Copyright The Financial Times
April 7, 2006
China’s rapid growth in the past decade has brought it front and centre into the global economy. It has become the “world’s factory”, the base for off-shore manufacturing for leading companies worldwide. Now experts believe China will move upstream into design and innovation by expanding its science workforce, improving its universities and attracting the world’s top technology companies.
But China’s remarkable growth is the product of only a handful of propulsive regions, which attract the lion’s share of its talented people, generate the bulk of its innovations and create most of its wealth. To interact effectively with this rising economic star the west will have to recognise that China is the most extreme example of the “spiky” nature of globalisation. Even as globalisation causes economic activity to decentralise – giving rise to the increasingly “flat world” chronicled by Thomas Friedman, New York Times columnist – it simultaneously concentrates innovation, talent and wealth in a small number of peaks or spikes.
Outside manufacturing, China’s most notable achievements have come in technology. In 2004, China’s Lenovo acquired IBM’s ThinkPad brand of notebook computers and a growing number of US, European and Japanese companies have opened Chinese innovation centres. Yet China ranks just 36th of 45 countries on the Global Creativity Index, an indicator I developed to measure a country’s progress on the three Ts of economic growth: technology, talent and tolerance. On technology, China is 28th, on a par with Croatia and Ukraine but behind India. Its technological prowess is extremely concentrated. Just six regions – Beijing, Shanghai, Tianjin, Shenzhen, Shenyang and Guangzhou – produce the majority of Chinese innovations.
In talent, China is equally spiky. It ranks last of all countries measured, with only 1.5 per cent of its population holding a bachelor’s degree or above – compared with 6 per cent in India and about 20 per cent in the US, Europe and Japan. While the top 10 Chinese regions account for just 16 per cent of its population, they house nearly half of its talent-producing universities, according to a study I conducted with a George Mason University graduate student, Tairan Li.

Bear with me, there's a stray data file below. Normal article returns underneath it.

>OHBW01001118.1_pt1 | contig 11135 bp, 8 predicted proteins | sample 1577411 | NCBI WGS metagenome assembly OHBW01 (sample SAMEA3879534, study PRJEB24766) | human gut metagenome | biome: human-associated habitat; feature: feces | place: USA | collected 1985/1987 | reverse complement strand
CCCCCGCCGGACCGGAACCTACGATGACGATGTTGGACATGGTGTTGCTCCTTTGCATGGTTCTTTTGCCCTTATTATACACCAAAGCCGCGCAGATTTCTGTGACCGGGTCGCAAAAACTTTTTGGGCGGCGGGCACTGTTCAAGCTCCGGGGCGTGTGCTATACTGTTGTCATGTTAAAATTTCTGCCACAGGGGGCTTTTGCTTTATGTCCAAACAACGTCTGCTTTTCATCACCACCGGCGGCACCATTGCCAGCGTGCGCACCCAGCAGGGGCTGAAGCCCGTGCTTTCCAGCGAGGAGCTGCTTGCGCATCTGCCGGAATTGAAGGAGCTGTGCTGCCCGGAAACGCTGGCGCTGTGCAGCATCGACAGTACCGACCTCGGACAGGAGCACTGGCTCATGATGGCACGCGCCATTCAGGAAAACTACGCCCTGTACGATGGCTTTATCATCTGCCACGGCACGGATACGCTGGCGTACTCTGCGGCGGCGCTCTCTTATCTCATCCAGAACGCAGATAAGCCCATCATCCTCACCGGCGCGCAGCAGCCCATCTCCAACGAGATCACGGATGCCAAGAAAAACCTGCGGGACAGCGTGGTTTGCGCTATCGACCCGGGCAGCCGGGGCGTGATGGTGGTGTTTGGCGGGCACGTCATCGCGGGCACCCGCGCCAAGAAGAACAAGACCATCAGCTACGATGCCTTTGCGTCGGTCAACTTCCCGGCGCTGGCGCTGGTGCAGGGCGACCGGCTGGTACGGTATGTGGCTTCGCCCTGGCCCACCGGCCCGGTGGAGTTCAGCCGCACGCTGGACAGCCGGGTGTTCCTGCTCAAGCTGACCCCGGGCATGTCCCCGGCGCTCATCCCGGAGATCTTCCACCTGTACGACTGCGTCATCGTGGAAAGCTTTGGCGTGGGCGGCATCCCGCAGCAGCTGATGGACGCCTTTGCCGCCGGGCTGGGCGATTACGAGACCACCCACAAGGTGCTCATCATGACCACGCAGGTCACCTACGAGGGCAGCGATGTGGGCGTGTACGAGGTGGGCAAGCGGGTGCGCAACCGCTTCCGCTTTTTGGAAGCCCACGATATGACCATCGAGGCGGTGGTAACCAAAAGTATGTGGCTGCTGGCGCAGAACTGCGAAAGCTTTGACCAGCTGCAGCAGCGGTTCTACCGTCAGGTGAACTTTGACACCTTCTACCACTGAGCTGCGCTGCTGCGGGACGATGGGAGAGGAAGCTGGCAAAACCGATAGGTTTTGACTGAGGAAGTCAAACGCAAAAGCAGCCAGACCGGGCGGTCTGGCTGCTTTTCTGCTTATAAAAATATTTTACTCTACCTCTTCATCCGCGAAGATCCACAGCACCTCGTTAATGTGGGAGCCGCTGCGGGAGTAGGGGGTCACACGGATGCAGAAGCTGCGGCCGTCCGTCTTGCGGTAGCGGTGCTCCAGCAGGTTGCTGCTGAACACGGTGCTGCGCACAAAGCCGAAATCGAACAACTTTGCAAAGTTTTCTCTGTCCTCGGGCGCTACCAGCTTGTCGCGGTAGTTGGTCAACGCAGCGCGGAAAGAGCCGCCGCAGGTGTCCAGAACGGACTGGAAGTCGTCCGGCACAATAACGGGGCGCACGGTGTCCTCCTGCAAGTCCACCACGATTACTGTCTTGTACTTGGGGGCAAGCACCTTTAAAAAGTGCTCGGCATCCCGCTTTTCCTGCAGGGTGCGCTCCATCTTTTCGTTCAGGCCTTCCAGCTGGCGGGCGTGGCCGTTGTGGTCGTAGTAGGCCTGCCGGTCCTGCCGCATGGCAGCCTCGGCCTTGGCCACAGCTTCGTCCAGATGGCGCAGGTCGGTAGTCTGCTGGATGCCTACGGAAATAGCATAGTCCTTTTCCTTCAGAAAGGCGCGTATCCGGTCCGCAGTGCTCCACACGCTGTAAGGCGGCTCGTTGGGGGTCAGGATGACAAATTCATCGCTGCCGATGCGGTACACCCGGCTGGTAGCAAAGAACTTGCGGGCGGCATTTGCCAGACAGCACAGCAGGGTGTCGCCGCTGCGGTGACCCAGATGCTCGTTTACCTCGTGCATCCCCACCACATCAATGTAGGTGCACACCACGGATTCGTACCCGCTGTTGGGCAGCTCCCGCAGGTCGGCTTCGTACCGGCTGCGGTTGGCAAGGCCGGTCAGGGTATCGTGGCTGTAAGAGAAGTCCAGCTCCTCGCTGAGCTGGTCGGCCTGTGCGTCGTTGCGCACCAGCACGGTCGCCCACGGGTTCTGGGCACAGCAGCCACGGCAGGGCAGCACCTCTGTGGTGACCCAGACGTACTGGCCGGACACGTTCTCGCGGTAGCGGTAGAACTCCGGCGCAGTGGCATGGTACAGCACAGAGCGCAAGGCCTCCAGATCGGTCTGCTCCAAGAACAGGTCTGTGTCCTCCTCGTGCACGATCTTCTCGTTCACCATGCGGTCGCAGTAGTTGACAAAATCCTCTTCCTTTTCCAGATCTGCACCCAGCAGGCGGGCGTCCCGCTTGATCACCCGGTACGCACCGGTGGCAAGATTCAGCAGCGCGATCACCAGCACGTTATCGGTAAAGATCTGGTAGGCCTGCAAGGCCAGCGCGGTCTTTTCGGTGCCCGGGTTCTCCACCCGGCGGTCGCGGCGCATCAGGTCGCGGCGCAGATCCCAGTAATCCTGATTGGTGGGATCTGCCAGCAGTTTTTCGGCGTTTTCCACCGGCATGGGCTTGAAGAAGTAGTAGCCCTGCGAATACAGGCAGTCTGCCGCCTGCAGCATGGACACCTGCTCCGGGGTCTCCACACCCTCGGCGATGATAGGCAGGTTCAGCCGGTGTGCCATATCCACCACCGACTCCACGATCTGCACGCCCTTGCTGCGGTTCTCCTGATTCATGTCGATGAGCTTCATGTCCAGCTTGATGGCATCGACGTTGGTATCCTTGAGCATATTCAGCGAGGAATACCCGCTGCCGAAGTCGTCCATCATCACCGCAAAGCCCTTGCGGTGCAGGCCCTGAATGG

China is incredibly uneven when it comes to the openness of its culture. Shanghai and Beijing are buzzing cosmopolitan centres. Shanghai, an urban agglomeration the size of Los Angeles with 18m inhabitants, is determined to transform itself into a world-class creative centre by investing in culture, fostering a bustling restaurant and nightlife district and establishing a social climate that values individualism and self-expression. In doing so it is pulling further away from its Chinese counterparts. As a nation, China scores among the bottom of the pack, alongside Romania and Ukraine and behind India, on the global self-expression scale of Ronald Inglehart, Michigan University professor. This may prove China’s biggest roadblock to further growth in the creative economy.
Indeed, China is a tale of two economies: innovative, rapidly growing cosmopolitan peaks line its east coast, set apart from a vast, rural interior where more than three-quarters of a billion people toil in pre-industrial conditions. According to Gallup surveys, incomes in China’s top 10 urban regions are more than five times those of the rural sector – and are diverging further every day. A Chinese student of mine summed it up succinctly: “In Shanghai, regular middle-class people live better than in the United States. While in the countryside just outside the city they live in what can only be described as pre-civilised conditions.” Almost half of China’s population lives on less than Dollars 2 a day and 800m farmers cannot afford to see a doctor.
The uneven nature of the Chinese economy is registering in the nation’s politics. China’s countryside was the scene of more than 87,000 riots and demonstrations in 2005, more than quadruple the number a decade ago. The government is now scrambling to develop programmes to spur rural development.
As it readies itself for the future, China must address the uneven nature of its economic advance, allowing growth to continue while responding to the concerns of the millions being left behind. The west must recognise China as the latest expression of globalisation’s spiky side, a phenomenon whose economic, social and political perils are just beginning to manifest.
The writer is the Hirst professor of public policy at George Mason University and author of The Flight of the Creative Class: The New Global Competition for Talent (HarperBusiness)
RICHARD FLORIDA – The Financial Times
Copyright The Financial Times